Aneesh Sharma Aneesh Sharma - 12 days ago 7
C Question

Unexpected output when printing directly to text video memory

I am developing a kernel in C and created something to print on screen on video memory. I expected that the first byte in video memory would be the character to print and the second byte tells the color. But my program has something different but it works!! It is very unexpected and unusual.

My kernel code -

#define VIDEO_MEM 0xb8000

void write_string( int colour, const unsigned char *string );

void main()
{
unsigned char *vid = (unsigned char*) VIDEO_MEM;
int i=0;
for (i = 0; i < 2000; i++)
{
*vid = ' ';
*(vid+2) = 0x1f;
vid += 2;
}
write_string(0x1f,"The Kernel has been loaded successfully!!");
}

void write_string( int colour, const unsigned char *string ) {
unsigned char *vid = (unsigned char*) VIDEO_MEM;
while(*string != 0)
{
*(vid) = *string;
*(vid+2) = colour;
++string;
vid+=2;
}
}


It prints the character on
*vid
and the color on
*(vid+2)
and then increments the
vid
by 2. It should then replace and print the next char on
*(vid+2)
. So, the color should go but it still works.

Also, the color should be on
*(vid+1)


When I use
*(vid+1)
instead of
*(vid+2)
to print the string, the screen shows down arrow characters (with ACII code
0x1f
which I wanted to be the color) replacing the entire string.

Why does the code behave so unusual??

Can anyone help?

EDIT

I have edited my code and now it prints string. But another problem arose. I added a support for printing on particular line number. But now this shifts the string backwards by one character.

void write_string( int colour, const unsigned char *string, int pos ) {
unsigned char *vid = (unsigned char*) VIDEO_MEM;
vid+=pos*160;
while(*string != 0)
{
*vid = colour;
*(vid+1) = *string;
++string;
vid+=2;
}

}


So, If I tell it to print on line 10, it prints the first character on the last character of the 9th line and then continues.

I also have a character printing function that justs prints curly braces (
}
) instead of the given character and that too one character backwards of the given position (like the error in the
write_string
function). Also it doen't change the character background color given as argument.

void putChar(char character, short col, short row, char attr) {
unsigned char* vid_mem = (unsigned char *) VIDEO_MEM;
int offset = (row*80 + col)*2;
vid_mem += offset;
if(!attr) {
attr = 0x0f;
}
*vid_mem = (attr<<8)+character;
}





EDIT 2

My Boot Loader:

[org 0x7c00]

KERNEL equ 0x1000

mov [BOOT_DRIVE],dl

mov bp,0x9000
mov sp,bp

mov bx, msgReal
call print_string

call load_kernel

call switch_to_pm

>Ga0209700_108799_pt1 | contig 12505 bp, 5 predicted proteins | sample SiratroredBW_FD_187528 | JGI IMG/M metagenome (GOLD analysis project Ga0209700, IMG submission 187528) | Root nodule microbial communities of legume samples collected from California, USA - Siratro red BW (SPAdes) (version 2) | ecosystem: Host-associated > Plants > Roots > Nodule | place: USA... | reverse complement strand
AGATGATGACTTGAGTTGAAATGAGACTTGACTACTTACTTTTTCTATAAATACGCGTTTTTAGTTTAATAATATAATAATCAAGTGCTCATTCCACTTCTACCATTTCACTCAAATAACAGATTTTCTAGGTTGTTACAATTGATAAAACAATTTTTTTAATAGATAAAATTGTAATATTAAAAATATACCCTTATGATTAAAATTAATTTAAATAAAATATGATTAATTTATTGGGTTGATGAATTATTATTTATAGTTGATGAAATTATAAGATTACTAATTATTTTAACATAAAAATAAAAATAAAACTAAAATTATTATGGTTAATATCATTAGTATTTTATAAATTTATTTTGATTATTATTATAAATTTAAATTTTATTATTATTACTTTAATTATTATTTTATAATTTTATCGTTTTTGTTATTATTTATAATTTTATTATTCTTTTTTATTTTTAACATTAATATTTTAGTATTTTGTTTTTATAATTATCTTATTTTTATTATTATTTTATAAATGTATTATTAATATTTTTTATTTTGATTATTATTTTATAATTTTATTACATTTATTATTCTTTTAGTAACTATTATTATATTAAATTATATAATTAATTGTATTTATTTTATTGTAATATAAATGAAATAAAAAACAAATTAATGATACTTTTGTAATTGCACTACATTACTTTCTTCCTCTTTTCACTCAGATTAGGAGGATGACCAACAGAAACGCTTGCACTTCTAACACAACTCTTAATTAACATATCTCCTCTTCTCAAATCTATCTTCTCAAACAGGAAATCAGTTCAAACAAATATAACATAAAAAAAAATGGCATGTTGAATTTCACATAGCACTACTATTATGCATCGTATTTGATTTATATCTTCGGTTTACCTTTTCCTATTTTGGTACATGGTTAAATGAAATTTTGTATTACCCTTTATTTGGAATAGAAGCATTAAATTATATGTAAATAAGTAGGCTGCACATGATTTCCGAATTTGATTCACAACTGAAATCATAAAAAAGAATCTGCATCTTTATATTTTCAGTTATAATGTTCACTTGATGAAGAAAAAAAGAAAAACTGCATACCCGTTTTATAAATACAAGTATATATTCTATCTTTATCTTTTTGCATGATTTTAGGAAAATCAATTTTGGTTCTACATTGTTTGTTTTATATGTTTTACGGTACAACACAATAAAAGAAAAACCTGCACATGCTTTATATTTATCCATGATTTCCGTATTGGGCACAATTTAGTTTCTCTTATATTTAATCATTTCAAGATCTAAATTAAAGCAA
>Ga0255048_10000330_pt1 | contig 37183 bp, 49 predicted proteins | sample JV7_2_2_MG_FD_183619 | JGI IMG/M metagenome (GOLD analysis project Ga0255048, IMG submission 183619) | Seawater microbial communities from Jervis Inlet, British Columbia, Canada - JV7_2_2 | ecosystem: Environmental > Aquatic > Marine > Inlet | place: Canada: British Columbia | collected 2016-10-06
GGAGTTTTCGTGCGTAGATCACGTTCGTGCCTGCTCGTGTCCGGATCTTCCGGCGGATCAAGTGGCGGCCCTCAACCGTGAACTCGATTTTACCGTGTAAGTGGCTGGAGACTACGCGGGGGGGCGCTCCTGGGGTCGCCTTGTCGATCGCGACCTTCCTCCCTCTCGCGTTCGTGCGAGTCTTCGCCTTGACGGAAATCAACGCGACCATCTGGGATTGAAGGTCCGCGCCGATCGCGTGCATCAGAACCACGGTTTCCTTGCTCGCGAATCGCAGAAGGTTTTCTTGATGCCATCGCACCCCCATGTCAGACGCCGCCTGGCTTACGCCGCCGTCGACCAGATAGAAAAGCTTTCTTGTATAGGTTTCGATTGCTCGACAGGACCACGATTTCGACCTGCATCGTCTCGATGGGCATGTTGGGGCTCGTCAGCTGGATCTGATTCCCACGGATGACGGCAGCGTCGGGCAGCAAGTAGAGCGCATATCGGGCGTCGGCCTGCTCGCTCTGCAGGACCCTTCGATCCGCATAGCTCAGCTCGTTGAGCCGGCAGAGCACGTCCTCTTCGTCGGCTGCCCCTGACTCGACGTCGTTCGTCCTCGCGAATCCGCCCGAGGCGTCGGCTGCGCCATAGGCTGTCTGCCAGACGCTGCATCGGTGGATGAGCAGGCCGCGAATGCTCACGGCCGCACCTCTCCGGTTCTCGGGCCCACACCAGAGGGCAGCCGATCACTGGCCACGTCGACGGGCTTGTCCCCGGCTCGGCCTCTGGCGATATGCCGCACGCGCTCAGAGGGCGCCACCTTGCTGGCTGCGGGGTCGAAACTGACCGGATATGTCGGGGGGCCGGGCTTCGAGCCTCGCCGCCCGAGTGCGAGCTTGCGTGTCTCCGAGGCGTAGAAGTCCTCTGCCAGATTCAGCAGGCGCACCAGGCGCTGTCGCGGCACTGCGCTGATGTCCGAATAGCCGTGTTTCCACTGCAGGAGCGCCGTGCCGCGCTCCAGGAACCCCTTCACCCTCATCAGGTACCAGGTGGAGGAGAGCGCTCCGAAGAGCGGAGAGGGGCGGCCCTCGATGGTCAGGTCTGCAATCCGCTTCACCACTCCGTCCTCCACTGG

jmp $

%include 'boot/bios.ASM'

%include 'boot/gdt.ASM'
%include 'boot/protected_mode.ASM'
%include 'boot/print32.ASM'

[bits 16]
load_kernel:
mov bx,msgKernel
call print_string

mov bx, KERNEL
mov dh, 15
mov dl, [BOOT_DRIVE]
call disk_load
ret

[bits 32]

BEGIN_PM:
mov ebx, msgProt
call print_string32
call KERNEL
jmp $

BOOT_DRIVE db 0
msgReal db "Booted in 16-bit mode",0
msgProt db "Successfully switched to 32-bit mode",0
msgKernel db "Loading the kernel onto memory",0

times 510-($-$$) db 0
dw 0xaa55


bios.ASM -

;BIOS Functions
[bits 16]

print_string:
pusha
mov cx,bx
mov ah,0x0e
printStringStart:
mov al,[bx]
cmp al,0
je done
int 0x10
inc bx
jmp printStringStart
done:
popa
ret

print_word:
pusha
mov ax,0x0000
mov cl,0x10
mov al,bh
div cl
call printDig
mov al,bh
and al,0x0f
call printDig
mov ax,0x0000
mov al,bl
div cl
call printDig
mov al,bl
and al,0x0f
call printDig
popa
ret

printDig:
cmp al,0x9
jg alpha
add al,'0'
mov ah,0x0e
int 0x10
jmp pDigDone
alpha:
sub al,0xa
add al,'A'
mov ah,0x0e
int 0x10
pDigDone:
ret

hex_prefix: db '0x',0

disk_load:
push dx
mov ah,0x02
mov al,dh
mov ch,0x00
mov dh,0x00
mov cl,0x02
int 0x13
jc disk_error
pop dx
cmp dh,al
jne disk_error
ret

disk_error:
mov ah,0x0e
mov al,'X'
int 0x10
mov bx,errMsg
call print_string
jmp $

errMsg:
db "Disk Read Error....."
times 80-20 db " "
db 0


gdt.ASM -

gdt_start:
gdt_null:
dd 0x0
dd 0x0

gdt_code:
dw 0xffff
dw 0x0
db 0x0
db 10011010b
db 11001111b
db 0x0

gdt_data:
dw 0xffff
dw 0x0
db 0x0
db 10010010b
db 11001111b
db 0x0
gdt_end:

gdt_descriptor:
dw gdt_end - gdt_start - 1
dd gdt_start

CODE_SEG equ gdt_code - gdt_start
DATA_SEG equ gdt_data - gdt_start


protected_mode.ASM -

[bits 16]
switch_to_pm:
cli
lgdt [gdt_descriptor]
mov eax, cr0
or eax, 0x1
mov cr0, eax
jmp CODE_SEG:init_pm

[bits 32]
init_pm:
mov ax, DATA_SEG
mov ds, ax